ECUADOR — We had just slipped on our breathing masks when we saw her. My friend Gustavo, a Quito-based lawyer and I were on our third day in the coastal province of Esmeraldas, providing aid to the victims of the April 16 earthquake in Ecuador and documenting the crisis for an international audience.
We had just arrived in Pedernales, a city so utterly damaged that H1N1 and syphilis rumors threatened a quarantine of the area. The heartbreak was palpable.
As Gustavo and I made our way through the dust, trying to grasp the entirety of the devastation, we saw Maria Marcia Quiñones trying to pull a roof off of a half-destructed peluquería.
We hurried over to help her, dragging the stainless steel plank from atop the rubble, to an only slightly smaller pile of rubble. We asked her, kindly, where she lived and why she needed the roof.
We asked the easy questions first. Where were you when it happened? “I was with my daughter, in my house. We felt the earth moving… We both fell and hit our heads.” She responded. Like everyone else we had spoken to that afternoon, she espoused the same vacuous look when recollecting the 45 nightmarish seconds that had changed her life.
“Gracias a Dios [Thank God], no one died,” She continued. “I have felt a few more movements over the days, but nothing like the first one.”
She began to kick the rubble with her shoes. She was wearing sandals—which seemed dangerous, given all the rusty building pieces—and kept burying her toes into the dust, as if she were trying to latch on for closure, or respite. Or something.
Then we asked her about aid. Is anyone helping? Or, rather, has any of the aid helped YOU? Maria brightened a bit when we asked this. “The government is helping and people from abroad have come. They keep coming and helping.” Then her face darkened again. “But, we need to get out of this nightmare.”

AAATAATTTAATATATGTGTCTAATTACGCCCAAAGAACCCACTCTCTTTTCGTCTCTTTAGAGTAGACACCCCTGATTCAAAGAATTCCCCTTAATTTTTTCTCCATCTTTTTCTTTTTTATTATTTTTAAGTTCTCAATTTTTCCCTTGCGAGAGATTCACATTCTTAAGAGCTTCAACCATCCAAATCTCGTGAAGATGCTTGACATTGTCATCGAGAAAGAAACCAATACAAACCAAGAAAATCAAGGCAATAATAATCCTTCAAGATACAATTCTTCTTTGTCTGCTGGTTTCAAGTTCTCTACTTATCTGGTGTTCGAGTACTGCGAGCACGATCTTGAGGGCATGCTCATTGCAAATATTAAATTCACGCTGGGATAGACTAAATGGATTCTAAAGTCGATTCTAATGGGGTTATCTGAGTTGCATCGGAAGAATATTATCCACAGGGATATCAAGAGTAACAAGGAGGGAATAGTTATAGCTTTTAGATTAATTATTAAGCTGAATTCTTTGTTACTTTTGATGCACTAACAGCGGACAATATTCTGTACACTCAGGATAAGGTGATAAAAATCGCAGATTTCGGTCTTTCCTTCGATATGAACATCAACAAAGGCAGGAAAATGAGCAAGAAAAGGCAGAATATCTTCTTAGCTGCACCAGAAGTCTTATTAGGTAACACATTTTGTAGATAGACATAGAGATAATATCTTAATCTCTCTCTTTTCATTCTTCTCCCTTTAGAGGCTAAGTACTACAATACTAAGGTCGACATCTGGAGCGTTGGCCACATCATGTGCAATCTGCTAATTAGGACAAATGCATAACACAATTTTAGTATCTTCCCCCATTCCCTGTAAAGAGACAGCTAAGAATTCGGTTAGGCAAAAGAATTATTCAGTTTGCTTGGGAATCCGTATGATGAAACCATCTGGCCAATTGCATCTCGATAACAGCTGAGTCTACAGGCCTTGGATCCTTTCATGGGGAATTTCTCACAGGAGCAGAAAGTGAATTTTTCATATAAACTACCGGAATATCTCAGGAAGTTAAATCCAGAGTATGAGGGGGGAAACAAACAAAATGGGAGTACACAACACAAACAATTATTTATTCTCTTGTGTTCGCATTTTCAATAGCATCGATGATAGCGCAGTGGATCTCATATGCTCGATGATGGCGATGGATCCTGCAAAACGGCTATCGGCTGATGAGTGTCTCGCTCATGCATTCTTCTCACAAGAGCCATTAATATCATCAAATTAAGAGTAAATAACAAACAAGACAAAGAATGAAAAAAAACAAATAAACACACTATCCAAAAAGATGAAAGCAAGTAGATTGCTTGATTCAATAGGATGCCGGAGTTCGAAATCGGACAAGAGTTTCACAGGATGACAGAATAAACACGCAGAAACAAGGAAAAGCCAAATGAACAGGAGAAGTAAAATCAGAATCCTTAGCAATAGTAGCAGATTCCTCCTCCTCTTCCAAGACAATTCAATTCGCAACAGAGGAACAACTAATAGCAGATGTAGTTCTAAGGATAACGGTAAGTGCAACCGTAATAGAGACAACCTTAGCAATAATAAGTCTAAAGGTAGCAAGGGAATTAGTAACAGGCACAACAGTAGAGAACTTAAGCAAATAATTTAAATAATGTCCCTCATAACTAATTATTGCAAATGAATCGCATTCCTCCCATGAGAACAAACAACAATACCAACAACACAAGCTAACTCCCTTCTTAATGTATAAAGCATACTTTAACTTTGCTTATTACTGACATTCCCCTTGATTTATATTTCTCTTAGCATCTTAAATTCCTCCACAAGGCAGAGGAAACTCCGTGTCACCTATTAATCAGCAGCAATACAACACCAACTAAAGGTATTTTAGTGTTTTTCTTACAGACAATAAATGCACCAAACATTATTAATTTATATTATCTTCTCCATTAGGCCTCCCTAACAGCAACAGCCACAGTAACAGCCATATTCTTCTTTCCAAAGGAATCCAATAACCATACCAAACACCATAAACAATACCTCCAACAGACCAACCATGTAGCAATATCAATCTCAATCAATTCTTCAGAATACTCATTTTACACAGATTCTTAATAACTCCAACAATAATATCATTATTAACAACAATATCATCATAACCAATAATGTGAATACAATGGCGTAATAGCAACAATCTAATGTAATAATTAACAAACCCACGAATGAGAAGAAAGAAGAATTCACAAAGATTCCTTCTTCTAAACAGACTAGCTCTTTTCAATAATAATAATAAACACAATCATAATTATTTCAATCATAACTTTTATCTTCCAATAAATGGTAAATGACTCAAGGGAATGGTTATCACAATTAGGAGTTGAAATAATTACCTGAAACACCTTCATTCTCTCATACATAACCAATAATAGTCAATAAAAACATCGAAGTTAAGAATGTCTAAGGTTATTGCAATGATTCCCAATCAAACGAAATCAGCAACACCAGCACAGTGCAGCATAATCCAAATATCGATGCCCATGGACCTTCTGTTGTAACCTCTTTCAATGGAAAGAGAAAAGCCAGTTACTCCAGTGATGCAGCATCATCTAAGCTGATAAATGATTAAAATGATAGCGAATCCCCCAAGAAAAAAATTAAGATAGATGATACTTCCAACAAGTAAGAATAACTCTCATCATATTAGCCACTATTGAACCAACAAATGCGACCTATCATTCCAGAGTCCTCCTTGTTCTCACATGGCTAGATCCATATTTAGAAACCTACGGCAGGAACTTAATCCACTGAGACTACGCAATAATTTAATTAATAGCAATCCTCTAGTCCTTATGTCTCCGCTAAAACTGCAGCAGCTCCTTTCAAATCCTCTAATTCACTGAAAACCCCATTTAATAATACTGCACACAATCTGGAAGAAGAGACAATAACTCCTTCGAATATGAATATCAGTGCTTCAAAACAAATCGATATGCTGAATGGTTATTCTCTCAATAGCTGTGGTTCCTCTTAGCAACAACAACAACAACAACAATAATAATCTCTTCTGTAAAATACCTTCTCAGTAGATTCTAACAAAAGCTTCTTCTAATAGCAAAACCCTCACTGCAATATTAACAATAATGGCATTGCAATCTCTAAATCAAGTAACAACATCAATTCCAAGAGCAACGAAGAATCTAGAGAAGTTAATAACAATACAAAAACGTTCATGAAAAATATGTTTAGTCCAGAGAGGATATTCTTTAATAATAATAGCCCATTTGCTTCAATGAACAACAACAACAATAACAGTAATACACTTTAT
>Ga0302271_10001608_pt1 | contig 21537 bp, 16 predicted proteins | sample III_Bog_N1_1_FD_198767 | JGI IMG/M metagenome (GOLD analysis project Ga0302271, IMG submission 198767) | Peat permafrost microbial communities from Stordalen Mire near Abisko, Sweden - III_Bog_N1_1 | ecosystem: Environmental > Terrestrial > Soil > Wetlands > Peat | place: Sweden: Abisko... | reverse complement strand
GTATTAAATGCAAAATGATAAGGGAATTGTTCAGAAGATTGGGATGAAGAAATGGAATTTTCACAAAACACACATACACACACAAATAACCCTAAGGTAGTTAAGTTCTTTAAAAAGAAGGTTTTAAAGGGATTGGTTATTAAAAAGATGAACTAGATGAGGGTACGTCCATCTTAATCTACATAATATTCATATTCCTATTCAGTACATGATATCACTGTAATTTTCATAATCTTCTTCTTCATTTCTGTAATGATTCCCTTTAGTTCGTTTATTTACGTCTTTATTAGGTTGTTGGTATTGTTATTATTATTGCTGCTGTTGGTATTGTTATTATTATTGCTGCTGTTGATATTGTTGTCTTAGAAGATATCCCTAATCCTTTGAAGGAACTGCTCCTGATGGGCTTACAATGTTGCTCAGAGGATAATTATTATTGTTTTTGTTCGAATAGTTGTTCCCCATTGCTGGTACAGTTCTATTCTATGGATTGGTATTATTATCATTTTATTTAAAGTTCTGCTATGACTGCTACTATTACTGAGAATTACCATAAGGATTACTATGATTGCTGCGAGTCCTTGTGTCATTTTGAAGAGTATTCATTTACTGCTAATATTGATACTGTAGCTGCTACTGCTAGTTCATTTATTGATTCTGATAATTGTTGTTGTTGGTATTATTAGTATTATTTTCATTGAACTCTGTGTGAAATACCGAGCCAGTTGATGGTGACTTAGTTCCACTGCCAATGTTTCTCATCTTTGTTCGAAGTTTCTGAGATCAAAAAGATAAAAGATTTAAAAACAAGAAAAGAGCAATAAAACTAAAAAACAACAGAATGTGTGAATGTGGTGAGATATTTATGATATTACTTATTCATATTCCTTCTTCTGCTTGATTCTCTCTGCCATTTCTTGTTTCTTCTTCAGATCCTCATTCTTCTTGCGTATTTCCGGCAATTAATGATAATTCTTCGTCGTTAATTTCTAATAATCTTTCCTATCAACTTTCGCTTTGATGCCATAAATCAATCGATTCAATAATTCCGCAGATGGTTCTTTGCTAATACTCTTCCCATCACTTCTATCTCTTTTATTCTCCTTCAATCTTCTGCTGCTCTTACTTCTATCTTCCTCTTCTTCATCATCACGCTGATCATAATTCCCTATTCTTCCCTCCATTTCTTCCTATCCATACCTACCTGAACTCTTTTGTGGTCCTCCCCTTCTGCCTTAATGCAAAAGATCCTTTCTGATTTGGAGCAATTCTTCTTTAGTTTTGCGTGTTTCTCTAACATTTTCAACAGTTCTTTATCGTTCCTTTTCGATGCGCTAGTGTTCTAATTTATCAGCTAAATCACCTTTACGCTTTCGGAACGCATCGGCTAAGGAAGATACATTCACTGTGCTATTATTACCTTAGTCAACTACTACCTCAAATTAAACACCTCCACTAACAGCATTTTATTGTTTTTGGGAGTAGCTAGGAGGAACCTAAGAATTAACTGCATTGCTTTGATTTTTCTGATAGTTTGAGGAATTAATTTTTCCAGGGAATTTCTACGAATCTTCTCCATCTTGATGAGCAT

We helped her drag the roof across the street, to where the three-walled leftovers of her home stood. We sat it up against the wall, as she continued speaking about her situation and the current situation of her neighbors and friends.
She told us about the looting and the animosity. Her wrist was sprained, she said, gesturing to a bruise near the inside of her thumb. Quiñones was pushed as she was trying to get clothes for her nephew. “I’m an old lady. I can’t defend myself.”
Our final parting question to Ms. Quiñones was the same question we asked all of the people we spoke with in our efforts, regardless of age, rank or level of devastation. It was the one question that could tell us how we, fortune outsiders, could help: Do you have a message to deliver to the international community?
And, without fail, Maria Marcia Quiñones said the same thing that many of her neighbors had. With a squint to the sun, as if looking off to a future—where her city was restored and her roof was no longer on loan from a local hairdresser—she responded, “Just… help us keep going. We’ve got to keep going. Sigue adelante.”
“Sigue adelante,” we murmured. Yes, we will.
– Nora Harless